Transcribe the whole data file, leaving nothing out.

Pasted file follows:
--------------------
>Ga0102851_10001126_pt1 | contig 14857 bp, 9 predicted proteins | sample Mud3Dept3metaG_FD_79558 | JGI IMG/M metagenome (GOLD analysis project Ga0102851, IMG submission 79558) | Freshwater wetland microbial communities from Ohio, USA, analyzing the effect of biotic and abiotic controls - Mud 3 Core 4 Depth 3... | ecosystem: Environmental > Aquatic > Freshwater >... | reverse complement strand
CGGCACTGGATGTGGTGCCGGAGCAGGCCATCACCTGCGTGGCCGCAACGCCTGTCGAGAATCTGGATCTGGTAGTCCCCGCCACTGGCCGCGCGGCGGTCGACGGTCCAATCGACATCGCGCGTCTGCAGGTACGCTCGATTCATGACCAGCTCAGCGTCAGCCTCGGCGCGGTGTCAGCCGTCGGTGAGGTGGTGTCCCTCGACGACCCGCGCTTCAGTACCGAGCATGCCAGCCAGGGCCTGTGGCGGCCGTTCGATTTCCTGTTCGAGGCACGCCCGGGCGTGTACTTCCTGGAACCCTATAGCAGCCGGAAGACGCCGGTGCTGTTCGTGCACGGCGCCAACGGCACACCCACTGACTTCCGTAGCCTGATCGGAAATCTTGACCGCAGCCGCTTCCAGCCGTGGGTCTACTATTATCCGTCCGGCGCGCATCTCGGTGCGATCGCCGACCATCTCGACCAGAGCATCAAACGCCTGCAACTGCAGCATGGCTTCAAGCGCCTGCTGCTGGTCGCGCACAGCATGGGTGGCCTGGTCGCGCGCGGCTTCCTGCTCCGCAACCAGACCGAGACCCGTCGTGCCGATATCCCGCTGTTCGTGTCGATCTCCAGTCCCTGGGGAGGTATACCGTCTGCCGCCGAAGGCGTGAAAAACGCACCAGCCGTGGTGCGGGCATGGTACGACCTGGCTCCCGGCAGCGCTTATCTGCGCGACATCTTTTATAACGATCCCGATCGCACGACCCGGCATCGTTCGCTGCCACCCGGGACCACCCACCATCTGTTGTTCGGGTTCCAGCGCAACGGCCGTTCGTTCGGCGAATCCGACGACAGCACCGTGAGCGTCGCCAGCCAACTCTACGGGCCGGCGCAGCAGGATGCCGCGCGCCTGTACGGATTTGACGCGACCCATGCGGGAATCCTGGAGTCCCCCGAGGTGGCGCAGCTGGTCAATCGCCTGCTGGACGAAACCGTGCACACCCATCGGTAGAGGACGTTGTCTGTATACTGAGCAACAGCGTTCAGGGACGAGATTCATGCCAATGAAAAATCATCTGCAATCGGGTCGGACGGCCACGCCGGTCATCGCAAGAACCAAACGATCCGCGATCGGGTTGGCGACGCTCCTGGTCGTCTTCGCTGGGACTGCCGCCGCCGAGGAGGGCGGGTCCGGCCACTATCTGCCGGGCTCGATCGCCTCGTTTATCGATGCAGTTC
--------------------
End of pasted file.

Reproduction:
>Ga0102851_10001126_pt1 | contig 14857 bp, 9 predicted proteins | sample Mud3Dept3metaG_FD_79558 | JGI IMG/M metagenome (GOLD analysis project Ga0102851, IMG submission 79558) | Freshwater wetland microbial communities from Ohio, USA, analyzing the effect of biotic and abiotic controls - Mud 3 Core 4 Depth 3... | ecosystem: Environmental > Aquatic > Freshwater >... | reverse complement strand
CGGCACTGGATGTGGTGCCGGAGCAGGCCATCACCTGCGTGGCCGCAACGCCTGTCGAGAATCTGGATCTGGTAGTCCCCGCCACTGGCCGCGCGGCGGTCGACGGTCCAATCGACATCGCGCGTCTGCAGGTACGCTCGATTCATGACCAGCTCAGCGTCAGCCTCGGCGCGGTGTCAGCCGTCGGTGAGGTGGTGTCCCTCGACGACCCGCGCTTCAGTACCGAGCATGCCAGCCAGGGCCTGTGGCGGCCGTTCGATTTCCTGTTCGAGGCACGCCCGGGCGTGTACTTCCTGGAACCCTATAGCAGCCGGAAGACGCCGGTGCTGTTCGTGCACGGCGCCAACGGCACACCCACTGACTTCCGTAGCCTGATCGGAAATCTTGACCGCAGCCGCTTCCAGCCGTGGGTCTACTATTATCCGTCCGGCGCGCATCTCGGTGCGATCGCCGACCATCTCGACCAGAGCATCAAACGCCTGCAACTGCAGCATGGCTTCAAGCGCCTGCTGCTGGTCGCGCACAGCATGGGTGGCCTGGTCGCGCGCGGCTTCCTGCTCCGCAACCAGACCGAGACCCGTCGTGCCGATATCCCGCTGTTCGTGTCGATCTCCAGTCCCTGGGGAGGTATACCGTCTGCCGCCGAAGGCGTGAAAAACGCACCAGCCGTGGTGCGGGCATGGTACGACCTGGCTCCCGGCAGCGCTTATCTGCGCGACATCTTTTATAACGATCCCGATCGCACGACCCGGCATCGTTCGCTGCCACCCGGGACCACCCACCATCTGTTGTTCGGGTTCCAGCGCAACGGCCGTTCGTTCGGCGAATCCGACGACAGCACCGTGAGCGTCGCCAGCCAACTCTACGGGCCGGCGCAGCAGGATGCCGCGCGCCTGTACGGATTTGACGCGACCCATGCGGGAATCCTGGAGTCCCCCGAGGTGGCGCAGCTGGTCAATCGCCTGCTGGACGAAACCGTGCACACCCATCGGTAGAGGACGTTGTCTGTATACTGAGCAACAGCGTTCAGGGACGAGATTCATGCCAATGAAAAATCATCTGCAATCGGGTCGGACGGCCACGCCGGTCATCGCAAGAACCAAACGATCCGCGATCGGGTTGGCGACGCTCCTGGTCGTCTTCGCTGGGACTGCCGCCGCCGAGGAGGGCGGGTCCGGCCACTATCTGCCGGGCTCGATCGCCTCGTTTATCGATGCAGTTC